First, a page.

December 22, 2017

Readers share their favorite Christmas memories

Rabbits, possums and Sears helped family celebrate Christmas during the Depression

Peter J. Schickel

In 1933, when I was 10 years old, I had my first chance to earn my own Christmas by trapping rabbits and possums.

My father would help skin them and send the furs to the Sears and Roebuck catalog. Sears and Roebuck would buy them, and the money we received in return would go toward the clothes we’d get for Christmas.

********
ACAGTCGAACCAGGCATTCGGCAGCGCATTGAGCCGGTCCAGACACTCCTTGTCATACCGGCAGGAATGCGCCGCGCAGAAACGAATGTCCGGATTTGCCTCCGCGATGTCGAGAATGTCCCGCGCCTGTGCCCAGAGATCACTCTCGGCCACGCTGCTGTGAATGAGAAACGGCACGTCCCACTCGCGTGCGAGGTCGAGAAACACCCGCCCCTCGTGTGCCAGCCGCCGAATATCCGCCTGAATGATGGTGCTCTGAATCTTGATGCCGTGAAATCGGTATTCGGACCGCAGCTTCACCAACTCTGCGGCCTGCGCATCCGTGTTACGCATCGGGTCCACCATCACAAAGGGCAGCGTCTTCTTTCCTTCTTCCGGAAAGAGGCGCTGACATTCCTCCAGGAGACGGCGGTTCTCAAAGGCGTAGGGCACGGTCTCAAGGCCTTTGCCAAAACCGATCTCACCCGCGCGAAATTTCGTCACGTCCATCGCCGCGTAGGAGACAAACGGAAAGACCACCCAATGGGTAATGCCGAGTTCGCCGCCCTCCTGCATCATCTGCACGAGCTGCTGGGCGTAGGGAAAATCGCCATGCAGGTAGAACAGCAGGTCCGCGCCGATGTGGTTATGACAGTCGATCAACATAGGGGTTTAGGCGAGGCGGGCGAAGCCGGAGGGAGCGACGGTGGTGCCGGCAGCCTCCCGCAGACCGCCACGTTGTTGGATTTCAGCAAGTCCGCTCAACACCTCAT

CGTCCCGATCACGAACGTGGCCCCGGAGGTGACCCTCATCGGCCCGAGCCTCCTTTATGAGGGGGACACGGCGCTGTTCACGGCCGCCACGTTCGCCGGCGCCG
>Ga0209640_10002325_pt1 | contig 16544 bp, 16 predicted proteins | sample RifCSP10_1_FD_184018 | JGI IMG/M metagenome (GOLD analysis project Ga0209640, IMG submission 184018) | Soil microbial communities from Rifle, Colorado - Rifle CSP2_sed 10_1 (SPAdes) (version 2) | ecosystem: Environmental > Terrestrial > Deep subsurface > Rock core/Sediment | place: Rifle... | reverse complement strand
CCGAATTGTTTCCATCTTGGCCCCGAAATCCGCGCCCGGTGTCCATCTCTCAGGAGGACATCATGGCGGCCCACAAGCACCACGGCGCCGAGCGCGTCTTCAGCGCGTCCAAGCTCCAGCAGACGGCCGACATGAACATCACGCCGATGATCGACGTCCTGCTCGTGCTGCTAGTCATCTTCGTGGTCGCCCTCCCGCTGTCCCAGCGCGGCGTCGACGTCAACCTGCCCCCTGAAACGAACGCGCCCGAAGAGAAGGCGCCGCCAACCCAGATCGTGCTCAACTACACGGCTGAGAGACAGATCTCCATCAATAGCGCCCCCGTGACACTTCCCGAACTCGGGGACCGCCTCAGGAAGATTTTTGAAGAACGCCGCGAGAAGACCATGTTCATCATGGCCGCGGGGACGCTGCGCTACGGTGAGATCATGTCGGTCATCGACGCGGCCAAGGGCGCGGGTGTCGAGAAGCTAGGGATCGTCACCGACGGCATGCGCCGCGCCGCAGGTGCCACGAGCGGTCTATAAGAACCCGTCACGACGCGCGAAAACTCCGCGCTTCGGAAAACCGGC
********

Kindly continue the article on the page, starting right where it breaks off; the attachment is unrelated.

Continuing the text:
Rabbits ran around 40 to 50 cents apiece, and possums ran around $1.50 to $2, depending upon their size. There was a demand in those days since fur clothing was popular in the trims of coats and hats.

My mother, dad, two brothers and three sisters would all help. In total, we’d usually earn between $22 to $25.

That was a lot of money in those days since it was in middle of the Depression. It would buy quite a bit of clothing for me and my family. I truly remember this as a blessing—being able to help work as a team with my family and earn my own Christmas.

My wife, Joan, and I have carried out this philosophy with our five children during our 71 years of marriage.

(Peter J. Schickel is a member of St. Mary Parish in Lanesville.) †

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